On a patch of high ground among the Fens to the north is the cathedral city of Ely. It is perhaps most famous for the exploits of Hereward the Wake, who held out against the Norman army here in 1070, before the Fens had been reclaimed from the marshes and when Ely was still really an island.
The most striking feature of the mostly 13th century cathedral is the octagonal tower at its centre, built after the original collapsed in 1322. You can also visit Oliver Cromwell’s house, where the Protector lived while working as a tithe collector before his rise to fame.
Precisely because of its diminishing status since the Middle Ages, Norwich is still a recognisably medieval city, with an enormous Norman castle. This houses an entertaining museum and art gallery. There is a beautiful cathedral, dominated by its huge spire, the second highest in England. Inside there are some fascinating features, including the 1,106 roof bosses in the nave, on which are carved Biblical scenes from Genesis to Revelations. The interior feels much brighter than in many medieval cathedrals, thanks to the light-coloured stone used in its construction.
Blickling Hall, the superb Jacobean mansion built for the Lord Chief Justice Sir Henry Hobart in 1619, is 15 miles north of Norwich. It replaced an earlier house in which Anne Boleyn spent part of her childhood. According to legend the dead Queen still haunts Blickling, drawing up outside the house on the anniversary of her execution in a coach pulled by headless horses and driven by headless horsemen, holding her own head on her lap.
Among Norfolk’s other memorable stately homes is Houghton Hall, built in the opulent Palladian style for Sir Robert Walpole in 1730, and full of ostentatious decorative touches, such as the carved marble fittings of the Marble Parlour.
The most important historical site in the quiet county of Suffolk is Sutton Hoo. Here one of the greatest archaeological discoveries of the 20th century was made in 1939: the ship burial of a 7th-century Saxon warrior, possibly Raedwald, King of East Anglia, high on a hill above the River Deben. There is an excellent visitor centre and you can walk round the mounds of the burial site.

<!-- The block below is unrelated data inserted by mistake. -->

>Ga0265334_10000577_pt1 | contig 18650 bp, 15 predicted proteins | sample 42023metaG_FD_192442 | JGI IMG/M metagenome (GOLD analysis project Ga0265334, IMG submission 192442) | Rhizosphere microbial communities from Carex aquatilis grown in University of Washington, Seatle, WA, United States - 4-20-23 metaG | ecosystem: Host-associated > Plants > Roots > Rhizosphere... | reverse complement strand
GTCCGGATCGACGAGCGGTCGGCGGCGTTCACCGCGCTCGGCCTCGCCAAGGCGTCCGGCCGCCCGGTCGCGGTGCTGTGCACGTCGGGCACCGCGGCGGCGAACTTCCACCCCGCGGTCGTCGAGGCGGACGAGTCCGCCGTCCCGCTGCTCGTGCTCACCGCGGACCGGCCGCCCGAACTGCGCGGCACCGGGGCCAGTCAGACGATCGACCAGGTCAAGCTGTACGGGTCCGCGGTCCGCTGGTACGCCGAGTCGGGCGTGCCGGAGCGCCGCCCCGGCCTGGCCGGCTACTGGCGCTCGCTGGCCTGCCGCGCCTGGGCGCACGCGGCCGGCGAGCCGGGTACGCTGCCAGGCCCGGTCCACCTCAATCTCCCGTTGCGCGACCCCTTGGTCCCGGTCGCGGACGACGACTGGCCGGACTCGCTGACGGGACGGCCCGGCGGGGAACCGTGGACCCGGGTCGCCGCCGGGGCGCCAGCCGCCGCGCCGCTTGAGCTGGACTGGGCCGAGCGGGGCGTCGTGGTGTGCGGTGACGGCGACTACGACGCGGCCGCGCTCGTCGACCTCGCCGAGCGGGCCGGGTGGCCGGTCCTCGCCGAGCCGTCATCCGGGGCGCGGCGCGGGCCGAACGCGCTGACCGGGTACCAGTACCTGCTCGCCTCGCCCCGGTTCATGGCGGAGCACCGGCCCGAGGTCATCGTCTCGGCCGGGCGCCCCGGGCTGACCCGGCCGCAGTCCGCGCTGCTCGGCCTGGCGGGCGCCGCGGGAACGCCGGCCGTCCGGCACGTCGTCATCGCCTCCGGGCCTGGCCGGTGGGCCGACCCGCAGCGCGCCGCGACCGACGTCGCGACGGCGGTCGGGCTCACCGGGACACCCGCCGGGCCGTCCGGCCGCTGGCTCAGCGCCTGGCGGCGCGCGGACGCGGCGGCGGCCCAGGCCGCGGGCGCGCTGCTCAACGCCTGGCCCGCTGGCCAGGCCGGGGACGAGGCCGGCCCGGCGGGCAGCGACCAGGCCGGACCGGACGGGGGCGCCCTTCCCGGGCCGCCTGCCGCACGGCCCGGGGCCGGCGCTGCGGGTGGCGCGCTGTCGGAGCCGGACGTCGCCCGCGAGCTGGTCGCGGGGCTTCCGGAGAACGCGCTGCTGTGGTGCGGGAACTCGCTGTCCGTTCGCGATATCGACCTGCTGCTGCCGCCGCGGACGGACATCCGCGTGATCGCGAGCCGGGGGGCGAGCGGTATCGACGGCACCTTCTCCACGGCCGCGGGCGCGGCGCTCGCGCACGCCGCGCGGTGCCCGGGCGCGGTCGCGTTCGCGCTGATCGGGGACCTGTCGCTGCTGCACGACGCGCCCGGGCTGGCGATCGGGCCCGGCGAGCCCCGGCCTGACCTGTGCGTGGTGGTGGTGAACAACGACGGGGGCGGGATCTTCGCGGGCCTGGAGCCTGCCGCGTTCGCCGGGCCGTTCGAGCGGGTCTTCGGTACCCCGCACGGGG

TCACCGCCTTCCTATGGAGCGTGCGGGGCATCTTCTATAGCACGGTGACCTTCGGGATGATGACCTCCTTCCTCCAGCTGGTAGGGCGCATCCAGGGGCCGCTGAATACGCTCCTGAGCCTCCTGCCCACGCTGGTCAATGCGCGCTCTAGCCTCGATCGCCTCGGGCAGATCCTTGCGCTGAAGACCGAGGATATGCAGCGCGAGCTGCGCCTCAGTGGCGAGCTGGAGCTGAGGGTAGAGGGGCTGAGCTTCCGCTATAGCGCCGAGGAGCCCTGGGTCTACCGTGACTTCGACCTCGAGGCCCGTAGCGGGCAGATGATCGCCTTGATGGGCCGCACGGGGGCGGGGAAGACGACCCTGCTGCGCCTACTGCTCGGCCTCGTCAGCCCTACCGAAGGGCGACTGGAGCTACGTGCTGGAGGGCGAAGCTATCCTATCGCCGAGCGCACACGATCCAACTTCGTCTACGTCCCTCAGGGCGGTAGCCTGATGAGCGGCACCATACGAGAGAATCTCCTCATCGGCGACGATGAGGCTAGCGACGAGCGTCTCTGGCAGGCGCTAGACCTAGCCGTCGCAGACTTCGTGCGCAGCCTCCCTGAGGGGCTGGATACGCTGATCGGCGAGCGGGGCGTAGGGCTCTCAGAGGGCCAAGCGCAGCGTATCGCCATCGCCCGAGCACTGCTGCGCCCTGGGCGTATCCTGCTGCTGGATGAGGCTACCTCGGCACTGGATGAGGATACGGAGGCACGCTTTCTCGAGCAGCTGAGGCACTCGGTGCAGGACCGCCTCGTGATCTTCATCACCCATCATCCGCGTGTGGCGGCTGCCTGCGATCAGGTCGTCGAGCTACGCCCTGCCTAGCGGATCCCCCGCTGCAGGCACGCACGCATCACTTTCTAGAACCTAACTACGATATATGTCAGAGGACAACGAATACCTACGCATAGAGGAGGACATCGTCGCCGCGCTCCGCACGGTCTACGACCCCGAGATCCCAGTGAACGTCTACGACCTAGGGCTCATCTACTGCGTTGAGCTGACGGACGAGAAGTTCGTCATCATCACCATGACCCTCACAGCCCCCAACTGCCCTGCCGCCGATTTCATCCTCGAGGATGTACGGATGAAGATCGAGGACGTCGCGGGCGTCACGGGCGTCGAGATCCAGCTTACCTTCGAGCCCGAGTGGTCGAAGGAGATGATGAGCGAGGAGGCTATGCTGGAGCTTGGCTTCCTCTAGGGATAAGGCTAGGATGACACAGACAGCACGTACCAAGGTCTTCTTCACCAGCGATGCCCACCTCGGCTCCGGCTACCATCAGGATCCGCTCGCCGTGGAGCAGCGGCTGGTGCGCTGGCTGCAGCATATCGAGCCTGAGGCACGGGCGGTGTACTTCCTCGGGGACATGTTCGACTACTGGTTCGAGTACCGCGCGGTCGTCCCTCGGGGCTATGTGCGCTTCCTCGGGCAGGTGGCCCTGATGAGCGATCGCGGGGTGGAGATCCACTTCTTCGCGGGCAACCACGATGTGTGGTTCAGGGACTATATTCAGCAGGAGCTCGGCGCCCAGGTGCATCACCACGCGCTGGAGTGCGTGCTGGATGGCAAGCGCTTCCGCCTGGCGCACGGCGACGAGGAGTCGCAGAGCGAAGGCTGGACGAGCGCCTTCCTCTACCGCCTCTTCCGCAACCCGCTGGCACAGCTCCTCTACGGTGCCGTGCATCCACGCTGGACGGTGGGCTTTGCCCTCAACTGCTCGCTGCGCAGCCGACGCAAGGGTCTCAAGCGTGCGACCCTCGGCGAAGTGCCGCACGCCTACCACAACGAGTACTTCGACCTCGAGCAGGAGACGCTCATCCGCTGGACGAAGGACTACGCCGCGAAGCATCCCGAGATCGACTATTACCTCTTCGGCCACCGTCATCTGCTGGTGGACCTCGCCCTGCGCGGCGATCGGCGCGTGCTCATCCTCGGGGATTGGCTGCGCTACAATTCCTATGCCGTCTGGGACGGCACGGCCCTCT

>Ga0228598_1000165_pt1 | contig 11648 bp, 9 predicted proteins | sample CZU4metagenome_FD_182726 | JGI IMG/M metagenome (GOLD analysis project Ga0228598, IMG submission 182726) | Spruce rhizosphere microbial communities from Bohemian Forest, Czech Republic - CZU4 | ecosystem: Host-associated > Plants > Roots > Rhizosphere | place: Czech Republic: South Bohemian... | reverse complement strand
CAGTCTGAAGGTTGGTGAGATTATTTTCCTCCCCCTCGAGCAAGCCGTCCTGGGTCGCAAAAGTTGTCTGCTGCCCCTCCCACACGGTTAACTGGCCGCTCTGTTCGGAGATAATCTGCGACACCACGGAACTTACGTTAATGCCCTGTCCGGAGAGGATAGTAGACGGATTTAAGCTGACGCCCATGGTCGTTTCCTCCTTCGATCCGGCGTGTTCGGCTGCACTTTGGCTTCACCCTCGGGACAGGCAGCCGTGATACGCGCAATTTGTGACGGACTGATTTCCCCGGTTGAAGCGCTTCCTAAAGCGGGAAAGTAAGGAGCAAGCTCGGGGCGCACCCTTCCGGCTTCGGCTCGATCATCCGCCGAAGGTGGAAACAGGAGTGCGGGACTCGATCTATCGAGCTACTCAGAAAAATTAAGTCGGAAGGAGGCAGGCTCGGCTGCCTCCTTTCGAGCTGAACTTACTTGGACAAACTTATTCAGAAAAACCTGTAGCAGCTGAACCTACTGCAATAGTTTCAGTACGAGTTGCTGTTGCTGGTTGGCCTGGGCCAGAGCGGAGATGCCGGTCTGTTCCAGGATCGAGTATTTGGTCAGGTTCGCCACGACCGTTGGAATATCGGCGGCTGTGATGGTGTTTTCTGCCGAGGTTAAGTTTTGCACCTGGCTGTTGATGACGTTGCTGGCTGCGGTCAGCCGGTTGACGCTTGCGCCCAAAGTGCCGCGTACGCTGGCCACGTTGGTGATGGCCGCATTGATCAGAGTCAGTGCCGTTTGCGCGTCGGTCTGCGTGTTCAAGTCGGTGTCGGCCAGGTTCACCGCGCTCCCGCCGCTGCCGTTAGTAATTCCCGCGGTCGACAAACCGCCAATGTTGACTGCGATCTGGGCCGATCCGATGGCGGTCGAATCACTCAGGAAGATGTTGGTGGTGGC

Further east, towards the border with Essex, you can explore the Stour Valley, searching for the scenes painted by John Constable in the late 18th and early 19th centuries. Flatford Mill is just recognisable as the location of The Hay Wain, near the village of Dedham. Further upstream, the town of Sudbury is linked to another great painter, Thomas Gainsborough, who was born here in 1727 in a house now used as a gallery for his work.
Suffolk is home to some unbelievably pretty villages of timber buildings. The two most celebrated are Long Melford and Lavenham. But the most evocative place in the county is Dunwich, now a tiny village with a museum that tells the story of the death of the medieval town, including six churches and two monasteries, lost to the sea. You can walk along lanes that run straight over the edge of the cliffs, and on stormy nights hear the drowned church bells ringing beneath the waves.